- Lower Your Death Benefit - If you have whole insurance, you can likely adjust your death benefit. The primary reason to do this is if your beneficiaries don’t need as much financial protection when you pass.
- Tap Into Your Cash Value - Another benefit of whole life insurance is that it accrues a cash value over time. You can use these funds to pay your premiums, rather than out-of-pocket.
- Get Burial Insurance - If you don’t have a policy yet, burial insurance is often more affordable. The death benefit is lower, but it’s also easier to qualify, even when you’re older.
In most cases, your retirement costs will be for yourself. However, if you have others depending on you for financial stability, their needs can cut into your nest egg. Some examples of dependents can include:
- Children - Unfortunately, many adult children are getting assistance from their parents, due to various factors like low wages and high costs of living. Roughly one in four millennials are currently living with their parents.
- Pets - Pets are excellent companions, particularly during retirement. While a pet isn’t often a high cost, you do have to pay for food, veterinary care, and boarding for when you’re traveling.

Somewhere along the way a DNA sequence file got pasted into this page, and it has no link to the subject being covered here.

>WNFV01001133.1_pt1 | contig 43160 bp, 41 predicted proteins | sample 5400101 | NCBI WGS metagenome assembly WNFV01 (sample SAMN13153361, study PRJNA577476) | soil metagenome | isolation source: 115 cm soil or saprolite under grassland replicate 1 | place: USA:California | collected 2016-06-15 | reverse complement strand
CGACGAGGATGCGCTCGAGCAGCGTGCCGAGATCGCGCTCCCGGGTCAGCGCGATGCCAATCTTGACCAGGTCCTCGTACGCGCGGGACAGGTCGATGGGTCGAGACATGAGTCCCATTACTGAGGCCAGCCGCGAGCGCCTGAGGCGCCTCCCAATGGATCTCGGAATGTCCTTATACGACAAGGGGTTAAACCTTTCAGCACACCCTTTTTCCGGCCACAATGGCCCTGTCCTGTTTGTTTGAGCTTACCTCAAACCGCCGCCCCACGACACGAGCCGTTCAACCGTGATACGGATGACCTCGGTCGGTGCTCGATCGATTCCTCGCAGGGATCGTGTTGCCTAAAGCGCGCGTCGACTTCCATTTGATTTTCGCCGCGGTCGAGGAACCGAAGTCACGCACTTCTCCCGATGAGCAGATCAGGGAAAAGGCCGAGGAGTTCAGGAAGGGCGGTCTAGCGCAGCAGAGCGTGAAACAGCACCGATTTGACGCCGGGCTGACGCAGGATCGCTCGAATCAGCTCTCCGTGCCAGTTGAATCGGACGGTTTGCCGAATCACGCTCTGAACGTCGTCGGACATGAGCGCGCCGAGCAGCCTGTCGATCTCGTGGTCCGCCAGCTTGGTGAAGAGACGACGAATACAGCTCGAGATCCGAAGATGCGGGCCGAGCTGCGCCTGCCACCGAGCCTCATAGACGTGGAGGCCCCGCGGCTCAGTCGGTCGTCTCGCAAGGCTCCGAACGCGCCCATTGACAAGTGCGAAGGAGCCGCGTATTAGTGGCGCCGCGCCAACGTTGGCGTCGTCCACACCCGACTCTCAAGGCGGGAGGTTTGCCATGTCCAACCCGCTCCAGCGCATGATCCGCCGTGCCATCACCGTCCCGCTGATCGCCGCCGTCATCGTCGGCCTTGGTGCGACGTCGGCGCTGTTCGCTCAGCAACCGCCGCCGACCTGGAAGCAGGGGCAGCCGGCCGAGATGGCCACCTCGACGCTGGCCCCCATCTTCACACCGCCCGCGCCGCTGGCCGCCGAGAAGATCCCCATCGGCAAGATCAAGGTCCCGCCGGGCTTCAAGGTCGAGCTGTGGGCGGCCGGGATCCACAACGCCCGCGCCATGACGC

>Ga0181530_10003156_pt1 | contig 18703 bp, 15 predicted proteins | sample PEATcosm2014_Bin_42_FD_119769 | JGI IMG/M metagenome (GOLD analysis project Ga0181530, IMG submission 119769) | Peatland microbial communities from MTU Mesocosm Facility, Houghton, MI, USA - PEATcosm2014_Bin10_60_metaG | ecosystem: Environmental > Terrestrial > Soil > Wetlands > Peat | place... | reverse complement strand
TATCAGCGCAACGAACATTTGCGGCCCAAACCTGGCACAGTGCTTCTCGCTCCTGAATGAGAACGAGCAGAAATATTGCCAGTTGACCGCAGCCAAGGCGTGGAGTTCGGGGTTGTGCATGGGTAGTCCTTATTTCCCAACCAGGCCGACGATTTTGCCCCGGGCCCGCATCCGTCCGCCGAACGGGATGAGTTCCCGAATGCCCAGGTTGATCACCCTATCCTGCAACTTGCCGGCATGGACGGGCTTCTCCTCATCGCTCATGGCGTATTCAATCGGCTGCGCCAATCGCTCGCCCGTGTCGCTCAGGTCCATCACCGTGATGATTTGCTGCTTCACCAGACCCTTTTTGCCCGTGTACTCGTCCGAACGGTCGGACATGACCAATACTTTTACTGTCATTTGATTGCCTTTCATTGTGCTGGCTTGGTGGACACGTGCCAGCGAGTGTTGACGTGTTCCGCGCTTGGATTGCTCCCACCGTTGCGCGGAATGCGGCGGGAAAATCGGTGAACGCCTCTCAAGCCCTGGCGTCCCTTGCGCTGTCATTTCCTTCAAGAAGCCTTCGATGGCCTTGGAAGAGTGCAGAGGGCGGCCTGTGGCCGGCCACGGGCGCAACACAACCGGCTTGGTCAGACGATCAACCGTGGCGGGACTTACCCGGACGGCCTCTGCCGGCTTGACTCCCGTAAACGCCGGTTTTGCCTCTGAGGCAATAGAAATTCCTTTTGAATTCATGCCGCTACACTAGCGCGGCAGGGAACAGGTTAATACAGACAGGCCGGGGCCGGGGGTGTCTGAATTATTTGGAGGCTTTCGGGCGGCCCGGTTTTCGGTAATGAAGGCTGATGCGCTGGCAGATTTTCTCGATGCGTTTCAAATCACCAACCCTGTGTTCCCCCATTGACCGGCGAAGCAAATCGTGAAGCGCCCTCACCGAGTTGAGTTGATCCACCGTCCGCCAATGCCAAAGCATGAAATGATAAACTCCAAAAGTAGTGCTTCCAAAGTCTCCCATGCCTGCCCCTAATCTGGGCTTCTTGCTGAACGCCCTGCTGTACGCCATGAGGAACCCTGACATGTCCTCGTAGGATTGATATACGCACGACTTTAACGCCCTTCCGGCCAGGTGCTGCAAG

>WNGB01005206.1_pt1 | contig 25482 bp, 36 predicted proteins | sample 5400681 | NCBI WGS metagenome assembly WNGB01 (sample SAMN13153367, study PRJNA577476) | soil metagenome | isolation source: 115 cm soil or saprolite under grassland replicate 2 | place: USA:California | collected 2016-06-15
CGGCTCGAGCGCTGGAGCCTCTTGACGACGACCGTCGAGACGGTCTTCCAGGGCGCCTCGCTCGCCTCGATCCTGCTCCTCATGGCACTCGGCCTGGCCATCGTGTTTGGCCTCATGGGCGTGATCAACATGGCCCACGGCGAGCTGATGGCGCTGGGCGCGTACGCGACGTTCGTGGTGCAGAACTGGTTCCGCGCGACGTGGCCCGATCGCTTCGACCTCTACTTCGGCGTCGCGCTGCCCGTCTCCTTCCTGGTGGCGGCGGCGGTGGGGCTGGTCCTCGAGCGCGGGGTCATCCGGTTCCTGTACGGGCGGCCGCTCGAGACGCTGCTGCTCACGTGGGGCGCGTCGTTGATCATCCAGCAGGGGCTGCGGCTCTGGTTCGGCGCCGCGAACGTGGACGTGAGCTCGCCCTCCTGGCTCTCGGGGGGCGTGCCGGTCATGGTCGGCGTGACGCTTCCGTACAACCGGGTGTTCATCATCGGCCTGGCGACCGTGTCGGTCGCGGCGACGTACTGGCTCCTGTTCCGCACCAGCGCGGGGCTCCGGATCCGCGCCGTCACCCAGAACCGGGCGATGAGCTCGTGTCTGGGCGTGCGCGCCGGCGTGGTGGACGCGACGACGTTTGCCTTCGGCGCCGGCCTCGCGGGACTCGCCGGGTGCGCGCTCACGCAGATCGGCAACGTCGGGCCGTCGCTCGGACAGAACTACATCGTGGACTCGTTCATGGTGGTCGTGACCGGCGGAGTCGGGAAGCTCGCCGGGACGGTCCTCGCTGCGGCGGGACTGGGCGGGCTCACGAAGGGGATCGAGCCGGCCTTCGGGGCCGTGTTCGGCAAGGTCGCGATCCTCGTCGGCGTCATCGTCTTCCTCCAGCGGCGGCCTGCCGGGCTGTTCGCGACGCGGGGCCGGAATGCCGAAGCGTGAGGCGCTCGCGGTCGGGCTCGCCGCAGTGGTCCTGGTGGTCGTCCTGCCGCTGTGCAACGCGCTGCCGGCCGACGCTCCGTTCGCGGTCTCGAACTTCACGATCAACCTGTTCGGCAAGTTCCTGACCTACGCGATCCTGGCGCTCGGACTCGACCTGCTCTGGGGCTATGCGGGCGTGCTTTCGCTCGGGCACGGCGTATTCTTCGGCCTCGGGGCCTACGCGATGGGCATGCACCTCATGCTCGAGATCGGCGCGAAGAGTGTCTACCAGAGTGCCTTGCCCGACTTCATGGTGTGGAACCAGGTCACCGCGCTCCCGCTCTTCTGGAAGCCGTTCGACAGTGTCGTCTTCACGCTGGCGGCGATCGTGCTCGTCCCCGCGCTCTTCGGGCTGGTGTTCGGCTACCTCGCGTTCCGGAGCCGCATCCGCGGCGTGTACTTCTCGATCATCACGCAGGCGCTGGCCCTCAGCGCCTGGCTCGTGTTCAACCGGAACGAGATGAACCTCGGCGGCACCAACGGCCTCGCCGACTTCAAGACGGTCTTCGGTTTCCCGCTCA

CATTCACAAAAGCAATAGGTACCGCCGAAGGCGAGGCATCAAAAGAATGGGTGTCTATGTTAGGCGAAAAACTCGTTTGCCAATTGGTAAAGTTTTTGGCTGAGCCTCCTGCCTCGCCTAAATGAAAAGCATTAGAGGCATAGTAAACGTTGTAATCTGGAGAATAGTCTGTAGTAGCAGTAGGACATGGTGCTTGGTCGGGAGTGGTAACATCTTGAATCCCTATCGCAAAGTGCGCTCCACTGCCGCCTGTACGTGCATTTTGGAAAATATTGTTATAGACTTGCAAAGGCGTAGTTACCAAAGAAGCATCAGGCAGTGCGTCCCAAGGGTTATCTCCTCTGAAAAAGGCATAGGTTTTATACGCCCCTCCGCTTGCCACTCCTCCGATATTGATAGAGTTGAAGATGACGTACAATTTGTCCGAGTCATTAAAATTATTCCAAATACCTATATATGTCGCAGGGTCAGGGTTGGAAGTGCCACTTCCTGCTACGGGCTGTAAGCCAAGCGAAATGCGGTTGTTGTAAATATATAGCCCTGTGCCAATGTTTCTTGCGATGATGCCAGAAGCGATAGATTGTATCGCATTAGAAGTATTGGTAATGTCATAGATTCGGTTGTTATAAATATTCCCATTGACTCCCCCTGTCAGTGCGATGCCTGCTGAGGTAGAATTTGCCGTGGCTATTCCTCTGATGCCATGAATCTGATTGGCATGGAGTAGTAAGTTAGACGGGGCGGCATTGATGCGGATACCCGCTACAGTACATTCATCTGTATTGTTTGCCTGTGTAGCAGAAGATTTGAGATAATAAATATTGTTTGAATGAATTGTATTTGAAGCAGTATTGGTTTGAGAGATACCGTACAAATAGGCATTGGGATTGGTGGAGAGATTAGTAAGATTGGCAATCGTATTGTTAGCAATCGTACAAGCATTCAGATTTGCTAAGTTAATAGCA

- Parents - In some cases, retirees have to support their parents. Usually, this happens when a parent requires long-term or continuing care and cannot afford it. Other times, a parent might outlive his or her nest egg and need financial assistance.
What If I Don’t Have Enough? Ways to Make Money During Retirement
One of the most significant challenges in retirement is ensuring that you have enough money to last as long as necessary. For example, if your nest egg can only cover 20 years of retirement, what happens when you reach 86? What if you live until you’re 90 or 100?
If you’re worried that your retirement savings won’t keep up with your spending habits, here are some options to increase your revenue stream.
- Part-Time Job - We’re currently living in a gig economy, which means that there are plenty of opportunities for retirees. Whether it’s a regular job like Wal-Mart greeter or an app-based gig like Uber, you can often work as little or as much as you like.
- Room or Property Rentals - Sites like Airbnb make it easy to rent your home to help cover the bills. You can either be a live-in host or rent your property while you’re out of town.
- Side Business - With so much free time on your hands, retirement may be the perfect opportunity to become an entrepreneur.
- High-Yield Investments - While IRAs and other retirement accounts will grow over the long-term, they are relatively limited. Examples of high-yield investments can include buying a rental property, peer=to-peer lending or stock trading.
Contact NextGen Wealth Today
No matter your financial situation, it’s always helpful to work with an advisor. Whether you’re decades out from retirement or it’s just around the corner, we can help you plan for all of your expenses. The more prepared you are now, the more you can enjoy your golden years. Contact us today to see how we can help.